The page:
True to form, the CIA waited until 4:16 p.m. EDT this afternoon to release a trove of documents related to the September 11 attacks. Deep within one of those documents is a section on everything the agency learned after 9/11 about “Issues Relating to Saudi Arabia.” We can now share it here for the first time.
The Saudi Arabia findings comprise literally the final section, the last 30 pages, of the CIA’s massive, 495-page master report—completed in 2005 and never revealed before—on who was accountable for what intelligence failures in the September 11 attacks in New York, Washington and Pennsylvania. High-level Saudi involvement in the attacks has long been suggested by many parties in the know; several members of Congress and the 9/11 Commission have urged the release of a still-secret 28-page excerpt of a joint congressional inquiry on the attacks*, believed to detail connections between the House of Saud and the Al Qaeda hijackers. But the U.S.’s special security relationship with the Kingdom of Saudi Arabia, and its reliance on foreign oil, give the federal government incentives to keep that knowledge under wraps.
With that in mind, here are the highlights of the CIA’s findings on Saudi Arabia, with a complete version of the PDF embedded below them.
Here’s the first page:
Here is the first of several figures and diagrams:
Here is a subsection on “implications”:
And a subsection on who was accountable:
Here is the only unredacted text in the entire section, filling up slightly less than one of its 30 pages:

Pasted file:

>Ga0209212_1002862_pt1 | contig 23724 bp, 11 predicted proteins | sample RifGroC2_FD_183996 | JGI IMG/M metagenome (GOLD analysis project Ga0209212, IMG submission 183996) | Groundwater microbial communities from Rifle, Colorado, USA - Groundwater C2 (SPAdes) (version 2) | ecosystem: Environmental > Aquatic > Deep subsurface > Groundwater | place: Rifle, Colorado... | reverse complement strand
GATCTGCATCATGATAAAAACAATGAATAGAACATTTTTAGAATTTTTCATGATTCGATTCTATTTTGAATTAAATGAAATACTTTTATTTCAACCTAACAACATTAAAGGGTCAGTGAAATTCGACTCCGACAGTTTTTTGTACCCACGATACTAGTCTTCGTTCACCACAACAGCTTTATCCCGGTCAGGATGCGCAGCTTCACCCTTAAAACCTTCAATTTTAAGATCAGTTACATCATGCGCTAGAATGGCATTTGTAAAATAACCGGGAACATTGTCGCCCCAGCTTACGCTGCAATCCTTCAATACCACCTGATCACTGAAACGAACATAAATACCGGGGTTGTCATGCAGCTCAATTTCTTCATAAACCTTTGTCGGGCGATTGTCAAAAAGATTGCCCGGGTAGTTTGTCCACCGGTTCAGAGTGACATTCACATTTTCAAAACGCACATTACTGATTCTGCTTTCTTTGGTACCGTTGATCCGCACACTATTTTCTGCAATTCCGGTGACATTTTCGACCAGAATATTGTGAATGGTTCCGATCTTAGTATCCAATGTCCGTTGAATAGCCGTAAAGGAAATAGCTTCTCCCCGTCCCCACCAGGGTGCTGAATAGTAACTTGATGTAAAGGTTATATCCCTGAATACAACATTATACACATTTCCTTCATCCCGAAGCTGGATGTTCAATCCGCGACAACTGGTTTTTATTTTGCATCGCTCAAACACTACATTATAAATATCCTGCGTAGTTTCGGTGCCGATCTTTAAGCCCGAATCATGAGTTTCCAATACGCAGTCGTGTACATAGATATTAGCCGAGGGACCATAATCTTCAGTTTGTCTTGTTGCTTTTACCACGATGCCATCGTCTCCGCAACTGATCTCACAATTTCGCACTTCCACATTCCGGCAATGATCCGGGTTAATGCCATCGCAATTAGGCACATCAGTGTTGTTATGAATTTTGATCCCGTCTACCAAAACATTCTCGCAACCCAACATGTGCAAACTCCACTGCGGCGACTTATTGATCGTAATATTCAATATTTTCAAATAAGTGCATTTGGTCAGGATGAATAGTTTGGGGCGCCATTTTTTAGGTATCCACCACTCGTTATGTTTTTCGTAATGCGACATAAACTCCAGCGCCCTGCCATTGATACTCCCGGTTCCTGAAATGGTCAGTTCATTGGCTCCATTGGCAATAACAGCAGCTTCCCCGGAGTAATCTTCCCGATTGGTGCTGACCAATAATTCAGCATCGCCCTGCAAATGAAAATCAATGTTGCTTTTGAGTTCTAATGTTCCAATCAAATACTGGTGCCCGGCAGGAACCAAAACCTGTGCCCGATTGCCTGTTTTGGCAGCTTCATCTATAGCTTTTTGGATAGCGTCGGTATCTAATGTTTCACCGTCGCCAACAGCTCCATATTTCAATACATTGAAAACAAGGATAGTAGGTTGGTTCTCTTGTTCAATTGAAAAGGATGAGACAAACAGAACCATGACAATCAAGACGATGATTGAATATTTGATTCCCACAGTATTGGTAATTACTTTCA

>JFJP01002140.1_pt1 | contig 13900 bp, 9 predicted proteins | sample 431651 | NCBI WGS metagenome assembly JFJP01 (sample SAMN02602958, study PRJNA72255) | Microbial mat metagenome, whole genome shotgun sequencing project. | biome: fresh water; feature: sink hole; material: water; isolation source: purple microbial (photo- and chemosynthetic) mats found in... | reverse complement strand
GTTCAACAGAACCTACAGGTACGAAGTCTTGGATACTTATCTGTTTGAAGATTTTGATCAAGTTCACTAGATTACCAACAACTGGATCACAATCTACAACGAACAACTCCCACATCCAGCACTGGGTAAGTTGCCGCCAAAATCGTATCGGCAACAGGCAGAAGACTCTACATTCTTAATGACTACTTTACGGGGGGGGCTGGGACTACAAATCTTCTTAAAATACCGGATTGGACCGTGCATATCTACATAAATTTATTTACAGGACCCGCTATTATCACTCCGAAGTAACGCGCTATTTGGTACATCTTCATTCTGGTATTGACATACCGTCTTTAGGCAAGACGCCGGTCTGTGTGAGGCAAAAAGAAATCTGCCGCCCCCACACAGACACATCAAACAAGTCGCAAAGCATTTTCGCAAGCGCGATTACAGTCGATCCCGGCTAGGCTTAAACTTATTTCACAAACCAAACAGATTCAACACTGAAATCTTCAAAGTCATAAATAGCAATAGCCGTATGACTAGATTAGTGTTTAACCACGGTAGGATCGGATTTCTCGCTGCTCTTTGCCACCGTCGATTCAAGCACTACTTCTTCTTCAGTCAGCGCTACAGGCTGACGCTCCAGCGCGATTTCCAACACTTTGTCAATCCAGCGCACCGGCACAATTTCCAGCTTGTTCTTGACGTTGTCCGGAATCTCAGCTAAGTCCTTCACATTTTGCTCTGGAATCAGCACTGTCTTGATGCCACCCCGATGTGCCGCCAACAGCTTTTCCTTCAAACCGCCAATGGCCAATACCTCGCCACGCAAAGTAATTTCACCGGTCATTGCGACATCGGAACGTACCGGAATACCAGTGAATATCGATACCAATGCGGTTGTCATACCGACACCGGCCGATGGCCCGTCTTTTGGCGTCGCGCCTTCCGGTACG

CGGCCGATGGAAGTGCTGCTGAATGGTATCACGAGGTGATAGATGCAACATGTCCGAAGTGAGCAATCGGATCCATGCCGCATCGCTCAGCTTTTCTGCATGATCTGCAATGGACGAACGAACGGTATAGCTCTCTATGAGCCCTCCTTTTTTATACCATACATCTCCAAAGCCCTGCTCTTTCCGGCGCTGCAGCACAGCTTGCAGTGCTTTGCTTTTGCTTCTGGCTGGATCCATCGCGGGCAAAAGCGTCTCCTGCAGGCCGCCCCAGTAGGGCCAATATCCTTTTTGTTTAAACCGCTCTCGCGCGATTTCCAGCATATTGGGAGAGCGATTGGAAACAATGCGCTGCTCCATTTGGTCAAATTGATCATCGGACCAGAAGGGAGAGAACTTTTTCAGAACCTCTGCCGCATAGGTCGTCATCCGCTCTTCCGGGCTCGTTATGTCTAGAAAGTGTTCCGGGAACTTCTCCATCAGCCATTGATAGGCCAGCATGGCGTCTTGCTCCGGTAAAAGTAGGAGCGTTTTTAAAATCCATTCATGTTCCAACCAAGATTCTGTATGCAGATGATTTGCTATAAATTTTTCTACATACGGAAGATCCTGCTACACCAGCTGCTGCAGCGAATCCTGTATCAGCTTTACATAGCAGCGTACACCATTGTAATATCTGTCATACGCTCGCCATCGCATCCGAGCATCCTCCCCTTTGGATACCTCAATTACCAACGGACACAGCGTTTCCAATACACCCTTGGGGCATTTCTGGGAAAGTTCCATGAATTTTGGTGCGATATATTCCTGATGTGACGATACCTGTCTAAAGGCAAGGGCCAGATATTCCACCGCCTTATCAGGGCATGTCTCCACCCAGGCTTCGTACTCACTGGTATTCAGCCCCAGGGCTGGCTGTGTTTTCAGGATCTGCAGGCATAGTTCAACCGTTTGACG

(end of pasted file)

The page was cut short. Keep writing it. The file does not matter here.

The report emphasized that the JI had made “no final determinations as to the reliability or sufficiency of the information” regarding Saudi Issues raised by its inquiry.
Assessment of the finding
Many of the points of this finding relate to the investigative efforts on the Saudi intelligence presence in the United States and of Saudi officials’ contacts with terrorists in the country, and, as such, the Office of Inspector General (OIG) 9/11 Review Team defers consideration of these to the Department of Justice and the FBI. The Team lacks access to the full range of investigative materials in FBI possession and is therefore unable to either concur or dissent on those points. In addition, the Team encountered no evidence that the Saudi Government knowingly and willingly supported al-Qa’ida terrorists. Individuals in both the Near East Division (NE) and the Counterterrorist Center [REDACTED] told the Team they had not seen any reliable reporting confirming Saudi Government involvement with and financial support for terrorism prior to 9/11, although a few also speculated that dissident sympathizers within the government may have aided al-Qa’ida. A January 1999 Directorate of Intelligence (DI) Office of Transnational Issues Intelligence Report on Bin Ladin’s finances indicated that “limited” reporting suggested that “a few Saudi Government officials” may support Usama Bin Ladin (UBL) but added that the reporting was “too sparse to determine with any accuracy” such support. None of the Saudi Government officials named in that report was a member of a [REDACTED FOR 26 MORE PAGES]
Read the entire document on “Issues Relating to Saudi Arabia” below, and consider yourself fortunate to live in a nation that is so transparent with the citizenry about its shortcomings and its ill-advised strategic arrangements.
Correction: This story initially misidentified the infamous missing “28 pages” as part of the 9/11 Commission’s report. Those pages are actually from Congress’ “Joint Inquiry into Intelligence Community Activities Before and After the Terrorist Attacks of September 11, 2001.” The error was mine.